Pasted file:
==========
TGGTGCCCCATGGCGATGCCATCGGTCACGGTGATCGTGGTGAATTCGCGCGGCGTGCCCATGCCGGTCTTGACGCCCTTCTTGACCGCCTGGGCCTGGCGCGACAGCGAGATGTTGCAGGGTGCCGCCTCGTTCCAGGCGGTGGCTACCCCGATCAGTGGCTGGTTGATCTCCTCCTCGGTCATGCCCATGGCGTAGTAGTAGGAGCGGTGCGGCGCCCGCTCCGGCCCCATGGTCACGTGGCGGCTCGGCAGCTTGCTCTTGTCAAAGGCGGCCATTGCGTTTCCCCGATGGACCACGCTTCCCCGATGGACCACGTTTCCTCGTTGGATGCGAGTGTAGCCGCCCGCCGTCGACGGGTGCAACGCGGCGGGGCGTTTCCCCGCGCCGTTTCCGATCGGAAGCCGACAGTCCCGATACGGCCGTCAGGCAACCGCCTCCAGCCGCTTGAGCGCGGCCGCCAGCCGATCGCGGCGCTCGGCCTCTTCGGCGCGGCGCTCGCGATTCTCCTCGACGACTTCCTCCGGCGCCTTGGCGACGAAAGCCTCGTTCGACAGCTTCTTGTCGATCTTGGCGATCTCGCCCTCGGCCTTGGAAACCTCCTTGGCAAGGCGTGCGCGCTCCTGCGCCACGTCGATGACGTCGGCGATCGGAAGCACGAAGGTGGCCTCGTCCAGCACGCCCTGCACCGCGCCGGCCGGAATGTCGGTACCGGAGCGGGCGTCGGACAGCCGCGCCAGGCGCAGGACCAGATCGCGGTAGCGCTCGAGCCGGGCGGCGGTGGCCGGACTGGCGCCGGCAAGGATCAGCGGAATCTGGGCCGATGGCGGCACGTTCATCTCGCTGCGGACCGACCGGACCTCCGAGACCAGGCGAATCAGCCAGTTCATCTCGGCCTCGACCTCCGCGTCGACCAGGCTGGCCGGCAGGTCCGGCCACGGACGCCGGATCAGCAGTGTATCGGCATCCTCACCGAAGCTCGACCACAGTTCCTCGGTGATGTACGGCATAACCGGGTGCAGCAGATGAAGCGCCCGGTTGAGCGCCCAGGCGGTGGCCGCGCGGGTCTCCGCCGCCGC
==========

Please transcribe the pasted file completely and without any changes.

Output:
TGGTGCCCCATGGCGATGCCATCGGTCACGGTGATCGTGGTGAATTCGCGCGGCGTGCCCATGCCGGTCTTGACGCCCTTCTTGACCGCCTGGGCCTGGCGCGACAGCGAGATGTTGCAGGGTGCCGCCTCGTTCCAGGCGGTGGCTACCCCGATCAGTGGCTGGTTGATCTCCTCCTCGGTCATGCCCATGGCGTAGTAGTAGGAGCGGTGCGGCGCCCGCTCCGGCCCCATGGTCACGTGGCGGCTCGGCAGCTTGCTCTTGTCAAAGGCGGCCATTGCGTTTCCCCGATGGACCACGCTTCCCCGATGGACCACGTTTCCTCGTTGGATGCGAGTGTAGCCGCCCGCCGTCGACGGGTGCAACGCGGCGGGGCGTTTCCCCGCGCCGTTTCCGATCGGAAGCCGACAGTCCCGATACGGCCGTCAGGCAACCGCCTCCAGCCGCTTGAGCGCGGCCGCCAGCCGATCGCGGCGCTCGGCCTCTTCGGCGCGGCGCTCGCGATTCTCCTCGACGACTTCCTCCGGCGCCTTGGCGACGAAAGCCTCGTTCGACAGCTTCTTGTCGATCTTGGCGATCTCGCCCTCGGCCTTGGAAACCTCCTTGGCAAGGCGTGCGCGCTCCTGCGCCACGTCGATGACGTCGGCGATCGGAAGCACGAAGGTGGCCTCGTCCAGCACGCCCTGCACCGCGCCGGCCGGAATGTCGGTACCGGAGCGGGCGTCGGACAGCCGCGCCAGGCGCAGGACCAGATCGCGGTAGCGCTCGAGCCGGGCGGCGGTGGCCGGACTGGCGCCGGCAAGGATCAGCGGAATCTGGGCCGATGGCGGCACGTTCATCTCGCTGCGGACCGACCGGACCTCCGAGACCAGGCGAATCAGCCAGTTCATCTCGGCCTCGACCTCCGCGTCGACCAGGCTGGCCGGCAGGTCCGGCCACGGACGCCGGATCAGCAGTGTATCGGCATCCTCACCGAAGCTCGACCACAGTTCCTCGGTGATGTACGGCATAACCGGGTGCAGCAGATGAAGCGCCCGGTTGAGCGCCCAGGCGGTGGCCGCGCGGGTCTCCGCCGCCGC